Safer cloud computing with new data protection law

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Although it carries inevitable advantages, the spread of cloud computing raises several legal concerns in Hungary. Experts hope that new legislation on data security will bring solution to most of them.

One of the most sensitive issues in cloud computing is data security. With the introduction of a new act on data protection, million forints fines could be imposed in certain cases, said law office Horváth és Társai DLA Piper.

Hungary’s current data protection law, compared to EU legislations, is quite strict.

“Just a simple example: if a company wants to store its employees’ data in cloud computing sytem, and the cloud provider happens to be located in abroad, Hungarian legislation requires the consent of all the given employees. It can be a huge administrative burden on a company employing several thousands of people,” explained Zoltán Kozma, legal expert of DLA Piper.

The legal environment can sometimes be deceiving, the law firm said. For example, when a cloud provider and its client are based in different countries, the law remains agnostic to which country’s jurisdiction should be taken into consideration.

It is also unclear what a cloud service provider should be from a legal point of view: whether it is data manager or data processor, as different rules apply to the two.

“A data manager can forward data for a data processor within the European Economic Area without permission by the user, but transferring it outside the EEA requires such permission,” Kozma said.

Contracts with cloud providers are another touchy issue, the DLA Piper analysis pointed out. Cloud providers typically use standard contacts which allow little room for negotiation and customizing. Companies using services by cloud providers should be increasingly aware of analyzing possible risks before signing such a standardized contract, the law office warned. “One should clarify whom to blame in case of losing data, who is obliged to recover them, and what compensation a client is entitled to in such cases,” Kozma noted.

Companies should also pay attention to conditions on which a contract can be terminated, and should find out in advance what happens to their data in case of termination, he added.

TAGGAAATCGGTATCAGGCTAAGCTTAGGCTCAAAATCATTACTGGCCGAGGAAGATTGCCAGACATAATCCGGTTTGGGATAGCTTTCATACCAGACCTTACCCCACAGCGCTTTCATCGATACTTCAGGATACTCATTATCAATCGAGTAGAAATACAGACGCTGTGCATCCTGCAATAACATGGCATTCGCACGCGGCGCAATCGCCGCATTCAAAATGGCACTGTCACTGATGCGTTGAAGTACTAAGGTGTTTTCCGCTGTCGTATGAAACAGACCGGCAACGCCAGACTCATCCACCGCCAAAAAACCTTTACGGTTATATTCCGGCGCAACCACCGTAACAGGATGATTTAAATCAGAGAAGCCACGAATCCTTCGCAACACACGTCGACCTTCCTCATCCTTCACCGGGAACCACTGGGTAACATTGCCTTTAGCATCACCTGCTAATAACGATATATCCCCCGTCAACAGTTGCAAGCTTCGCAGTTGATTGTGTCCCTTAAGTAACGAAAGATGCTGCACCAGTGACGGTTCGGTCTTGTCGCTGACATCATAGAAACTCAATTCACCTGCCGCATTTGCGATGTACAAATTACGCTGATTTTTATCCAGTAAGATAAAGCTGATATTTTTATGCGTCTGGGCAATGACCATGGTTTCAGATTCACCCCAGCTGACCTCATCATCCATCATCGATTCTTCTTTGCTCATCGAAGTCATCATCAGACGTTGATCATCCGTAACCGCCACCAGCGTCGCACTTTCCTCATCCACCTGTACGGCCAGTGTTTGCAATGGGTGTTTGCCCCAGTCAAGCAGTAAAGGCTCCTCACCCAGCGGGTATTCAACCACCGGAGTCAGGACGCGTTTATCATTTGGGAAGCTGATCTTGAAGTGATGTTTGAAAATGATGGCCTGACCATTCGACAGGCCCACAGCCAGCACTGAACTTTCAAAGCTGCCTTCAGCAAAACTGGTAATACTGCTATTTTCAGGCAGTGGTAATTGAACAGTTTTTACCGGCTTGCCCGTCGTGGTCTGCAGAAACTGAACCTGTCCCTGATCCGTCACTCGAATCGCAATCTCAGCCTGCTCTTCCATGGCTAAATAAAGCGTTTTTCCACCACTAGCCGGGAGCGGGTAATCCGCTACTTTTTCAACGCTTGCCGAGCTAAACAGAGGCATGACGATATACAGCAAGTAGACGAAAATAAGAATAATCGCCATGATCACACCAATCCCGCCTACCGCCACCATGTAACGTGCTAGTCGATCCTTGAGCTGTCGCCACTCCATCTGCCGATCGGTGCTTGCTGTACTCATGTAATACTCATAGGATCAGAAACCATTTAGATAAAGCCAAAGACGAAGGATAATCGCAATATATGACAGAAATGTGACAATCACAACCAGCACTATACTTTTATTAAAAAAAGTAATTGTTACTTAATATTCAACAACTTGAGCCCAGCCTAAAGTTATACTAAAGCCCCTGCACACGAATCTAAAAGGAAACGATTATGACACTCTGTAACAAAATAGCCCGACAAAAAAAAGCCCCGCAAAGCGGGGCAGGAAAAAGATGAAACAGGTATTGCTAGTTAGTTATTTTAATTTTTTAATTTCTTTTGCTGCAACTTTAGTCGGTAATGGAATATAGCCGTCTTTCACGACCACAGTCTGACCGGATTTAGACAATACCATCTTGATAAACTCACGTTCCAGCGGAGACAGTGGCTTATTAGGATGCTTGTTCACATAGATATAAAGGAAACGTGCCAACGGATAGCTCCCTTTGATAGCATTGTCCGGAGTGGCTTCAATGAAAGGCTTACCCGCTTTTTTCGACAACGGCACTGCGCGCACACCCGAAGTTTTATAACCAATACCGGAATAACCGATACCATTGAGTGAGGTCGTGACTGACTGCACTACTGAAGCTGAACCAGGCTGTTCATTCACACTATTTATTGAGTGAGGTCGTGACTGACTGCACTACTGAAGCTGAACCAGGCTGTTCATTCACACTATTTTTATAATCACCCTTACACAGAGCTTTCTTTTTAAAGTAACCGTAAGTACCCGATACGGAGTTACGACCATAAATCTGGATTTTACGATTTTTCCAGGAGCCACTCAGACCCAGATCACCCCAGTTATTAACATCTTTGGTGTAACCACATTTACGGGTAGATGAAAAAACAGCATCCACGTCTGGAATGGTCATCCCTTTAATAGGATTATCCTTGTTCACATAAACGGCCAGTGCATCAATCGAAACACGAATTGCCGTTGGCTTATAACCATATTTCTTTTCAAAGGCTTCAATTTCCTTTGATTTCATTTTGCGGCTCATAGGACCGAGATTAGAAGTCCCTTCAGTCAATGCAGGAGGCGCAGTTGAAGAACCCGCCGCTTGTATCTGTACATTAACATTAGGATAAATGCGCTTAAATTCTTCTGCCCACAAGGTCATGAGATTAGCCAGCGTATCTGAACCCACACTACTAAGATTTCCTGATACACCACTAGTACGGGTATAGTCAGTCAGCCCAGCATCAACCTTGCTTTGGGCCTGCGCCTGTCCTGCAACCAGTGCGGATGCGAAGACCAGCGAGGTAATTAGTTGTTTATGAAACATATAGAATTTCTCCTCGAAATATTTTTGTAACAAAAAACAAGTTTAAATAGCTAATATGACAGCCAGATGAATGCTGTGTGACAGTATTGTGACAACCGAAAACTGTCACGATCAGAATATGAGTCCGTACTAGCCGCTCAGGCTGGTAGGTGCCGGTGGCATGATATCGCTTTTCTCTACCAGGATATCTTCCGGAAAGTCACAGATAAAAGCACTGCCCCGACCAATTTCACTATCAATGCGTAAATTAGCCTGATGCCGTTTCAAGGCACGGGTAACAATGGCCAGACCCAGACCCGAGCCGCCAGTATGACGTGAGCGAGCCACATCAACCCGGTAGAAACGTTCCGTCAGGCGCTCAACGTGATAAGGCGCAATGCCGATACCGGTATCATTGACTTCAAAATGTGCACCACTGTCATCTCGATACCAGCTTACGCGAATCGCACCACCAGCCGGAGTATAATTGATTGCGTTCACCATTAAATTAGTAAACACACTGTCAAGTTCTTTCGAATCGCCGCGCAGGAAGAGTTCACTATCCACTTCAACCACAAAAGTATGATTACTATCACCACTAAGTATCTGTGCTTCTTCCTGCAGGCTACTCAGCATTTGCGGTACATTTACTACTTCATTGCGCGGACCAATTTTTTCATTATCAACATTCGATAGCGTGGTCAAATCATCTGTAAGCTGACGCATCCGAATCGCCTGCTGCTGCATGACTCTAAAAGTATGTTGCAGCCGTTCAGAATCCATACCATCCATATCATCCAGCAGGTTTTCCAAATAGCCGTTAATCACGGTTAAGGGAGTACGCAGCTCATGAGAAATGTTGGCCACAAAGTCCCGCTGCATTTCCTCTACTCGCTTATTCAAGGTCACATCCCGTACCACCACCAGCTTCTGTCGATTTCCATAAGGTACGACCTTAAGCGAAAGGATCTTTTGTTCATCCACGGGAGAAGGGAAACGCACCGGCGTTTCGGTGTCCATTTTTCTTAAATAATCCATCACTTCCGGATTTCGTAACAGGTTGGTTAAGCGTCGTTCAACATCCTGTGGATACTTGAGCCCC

Legal challenges connected with cloud computing has been in the focus in EU law making process: a statement issued by the European Commission at the end of last year initiated the review of EU’s data protection regulations.

“The situation is controversial in Hungary,” said Kozma. “While regulations on data protection are, in general, stricter than EU regulations, the data protection commissioner does not have strong licenses for sanctioning possible rule-breaking behavior.” The paradox situation has forced several companies to find legal loopholes in their data managing processes, he added.

The recently submitted amendments to Hungary’s data protection law, however, might bring a solution, Kozma said.

The legislation would provide stronger sanctioning licenses for a new authority on national data protection and freedom of information, yet to be set up. According to the draft bill, the authority might fine companies reluctant to oblige the legislation with fines up to several millions of forints.

“For the time being, it is unclear how the new authority would translate paragraphs on data transmission in the new law, but we hope that it will positively move forward the spread of cloud computing in Hungary and will successfully deal with problematic legal issues,” the DLA expert said.

The Hungarian government submitted to the Parliament the new legislation on data protection early this month.

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